Understanding the Difference Between Cold Brew and Iced Coffee
Kim White is a commercial and editorial photographer living in the San Francisco bay area.
I have been spending a significant amount of time this summer in a hospital visiting a family member who has been a patient. The hospital has both a cafeteria and a café, which, with its surprisingly broad array of single-branded coffee and tea beverages, could rival many freestanding coffeehouses.
The café offers customers ample coffee (and tea, mostly of the iced variety though) choices—coffee ranging from medium roasts to special dark roasts, to cappuccinos, to mochas, to iced mochas and iced hazelnut lattes, and so forth. As of this summer, the café is now offering the well-known and well-respected brand’s cold brew coffee. While cold brew is a great addition to the deep coffee selection, the problem—for both the brand and the customers—is that the café’s employees do not know the difference between “iced coffee” and “cold brew” coffee. They believe cold brew and iced coffee are one in the same, and did not know if cold brew had replaced iced coffee in all the iced coffee drinks.
I doubt these foodservice employees are alone in their misunderstanding of the difference between cold brew and iced coffee. While cold brew has quickly become a favorite among coffee aficionados, it is still new and unknown to many average coffee drinkers (and forget non-coffee drinkers). The café’s employees are not baristas, they are not hand-crafting artisanal coffee beverages—they are pouring cups of regular coffee and tea, as well as soda, and preparing a limited selection of specialty coffee drinks, while also making breakfast and lunch items for rushed and frazzled hospital employees, patients and visitors—as fast as they can. Have they been properly trained to understand the difference between iced coffee and cold brew and explain the nuances of cold brew that make it a premium coffee? It doesn’t seem so and this could affect the café’s revenue.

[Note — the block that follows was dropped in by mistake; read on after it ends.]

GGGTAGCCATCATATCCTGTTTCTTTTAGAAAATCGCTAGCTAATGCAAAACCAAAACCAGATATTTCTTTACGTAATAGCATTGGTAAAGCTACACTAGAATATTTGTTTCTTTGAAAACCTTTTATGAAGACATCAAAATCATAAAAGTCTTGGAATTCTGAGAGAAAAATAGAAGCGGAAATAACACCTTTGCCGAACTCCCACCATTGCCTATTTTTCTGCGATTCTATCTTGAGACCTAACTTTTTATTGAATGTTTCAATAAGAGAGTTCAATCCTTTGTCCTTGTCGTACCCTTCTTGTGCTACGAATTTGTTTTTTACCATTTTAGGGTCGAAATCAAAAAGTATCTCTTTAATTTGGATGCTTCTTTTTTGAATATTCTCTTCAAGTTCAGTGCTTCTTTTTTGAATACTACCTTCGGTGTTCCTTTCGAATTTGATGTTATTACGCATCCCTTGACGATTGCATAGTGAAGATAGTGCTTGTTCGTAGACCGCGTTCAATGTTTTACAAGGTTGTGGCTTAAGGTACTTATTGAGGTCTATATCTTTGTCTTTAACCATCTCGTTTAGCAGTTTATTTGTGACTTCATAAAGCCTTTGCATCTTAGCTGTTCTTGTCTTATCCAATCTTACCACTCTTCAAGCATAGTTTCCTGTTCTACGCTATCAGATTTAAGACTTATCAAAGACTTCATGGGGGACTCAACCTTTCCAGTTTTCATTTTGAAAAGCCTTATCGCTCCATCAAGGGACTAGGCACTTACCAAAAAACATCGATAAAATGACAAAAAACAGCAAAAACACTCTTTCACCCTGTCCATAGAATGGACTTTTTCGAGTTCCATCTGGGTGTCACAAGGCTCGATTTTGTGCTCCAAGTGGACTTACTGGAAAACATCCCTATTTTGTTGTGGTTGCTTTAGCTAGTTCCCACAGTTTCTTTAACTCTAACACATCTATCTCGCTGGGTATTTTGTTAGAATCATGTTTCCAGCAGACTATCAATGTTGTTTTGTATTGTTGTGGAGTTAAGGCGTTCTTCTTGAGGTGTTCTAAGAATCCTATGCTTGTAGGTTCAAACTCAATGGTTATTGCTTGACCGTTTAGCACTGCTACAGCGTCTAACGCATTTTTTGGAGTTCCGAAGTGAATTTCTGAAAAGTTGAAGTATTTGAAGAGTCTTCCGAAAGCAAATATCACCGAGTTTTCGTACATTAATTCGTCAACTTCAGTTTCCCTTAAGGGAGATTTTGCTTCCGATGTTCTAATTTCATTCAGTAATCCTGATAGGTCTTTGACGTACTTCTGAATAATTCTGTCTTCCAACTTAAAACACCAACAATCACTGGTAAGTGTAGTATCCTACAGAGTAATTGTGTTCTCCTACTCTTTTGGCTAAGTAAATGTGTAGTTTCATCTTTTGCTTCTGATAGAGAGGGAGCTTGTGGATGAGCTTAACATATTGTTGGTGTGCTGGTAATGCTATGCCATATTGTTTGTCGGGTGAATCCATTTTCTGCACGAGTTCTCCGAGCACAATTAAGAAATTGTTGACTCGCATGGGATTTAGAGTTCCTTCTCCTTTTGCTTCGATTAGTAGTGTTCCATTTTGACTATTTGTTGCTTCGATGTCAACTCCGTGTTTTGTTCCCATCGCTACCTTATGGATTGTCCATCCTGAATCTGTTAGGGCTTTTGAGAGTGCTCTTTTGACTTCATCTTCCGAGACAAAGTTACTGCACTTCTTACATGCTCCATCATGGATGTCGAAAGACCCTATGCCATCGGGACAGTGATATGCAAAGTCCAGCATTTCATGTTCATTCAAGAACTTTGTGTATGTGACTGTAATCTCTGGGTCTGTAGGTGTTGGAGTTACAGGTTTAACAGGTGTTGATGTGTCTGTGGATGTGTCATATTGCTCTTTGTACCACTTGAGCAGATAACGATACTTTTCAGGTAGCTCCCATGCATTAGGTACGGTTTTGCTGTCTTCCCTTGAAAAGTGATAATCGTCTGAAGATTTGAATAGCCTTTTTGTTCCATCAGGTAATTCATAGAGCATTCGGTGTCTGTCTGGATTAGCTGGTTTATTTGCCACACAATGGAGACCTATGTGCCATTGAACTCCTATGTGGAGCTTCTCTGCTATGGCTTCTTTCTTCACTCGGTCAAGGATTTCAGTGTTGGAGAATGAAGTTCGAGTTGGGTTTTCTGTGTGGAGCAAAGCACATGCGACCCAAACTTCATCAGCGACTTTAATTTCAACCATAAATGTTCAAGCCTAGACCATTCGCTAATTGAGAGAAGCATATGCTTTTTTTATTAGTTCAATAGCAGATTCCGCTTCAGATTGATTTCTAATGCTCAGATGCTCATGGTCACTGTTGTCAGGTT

In an NCA webinar in July, entitled, “Cold Brew Coffee—Why is It Hot?,” the presenter, John Bruckner, senior vice president, national accounts for S&D Coffee & Tea, noted that cold brew coffee is so popular in the United States that it can likely offset declines in drip coffee. Sales of its new cold brew coffee have also apparently helped Dunkin’ Donuts offset lower customer traffic. Starbuck sells both iced and cold brew coffee, while Peet’s Coffee replaced all iced coffee with cold brew in its cafés in 2015.
Bruckner asked, during the webinar, “Is cold brew going mainstream?” Which implies—accurately—that despite its immense popularity and rapidly growing availability, cold brew coffee is not yet a mainstream item. In fact, it is just beginning to enter many foodservice establishments (nearly 25,000 independent and chain restaurants in the US now have cold brew on their menus).
The NCA webinar revealed that 68% of respondents knew the difference between cold brew and iced coffee, while 54% percent found cold brew more appealing. Furthermore, cold brew coffee is particularly popular with millennials—54% males and 46% females.
The NCA webinar, as well as a 2016 SCA Symposium session, compared cold brew coffee to craft beer. Craft beer has a method, distinctive taste and a design aesthetic. So too does cold brew, according to both sessions. “Cold brew is the craft beer of the coffee industry,” said Bruckner.
Cold brew is being developed and promoted as a premium coffee beverage, thus, it costs more than iced coffee. But with this premium status, higher price point and growing availability in non-traditional coffee establishments, comes the need to explain what distinguishes cold brew from iced coffee and why it costs more. Are foodservice employees being taught that cold brew coffee is never heated, rather, the coffee grounds are steeped in cold water for an extended period of time, and the resulting brew is more balanced, distinctively smoother, and subtly sweeter than iced coffee? Do they understand that it is this cold brewing process, which is more time consuming and laborious, is what creates the premium product—and price?
To preserve cold brew’s premium positioning and premium profits within foodservice establishments, employees must be properly educated on the difference between cold brew and iced coffee. If not, the result could be unhappy customers and lower coffee sales—one “bad coffee” experience and customers may go elsewhere for their daily coffee fix.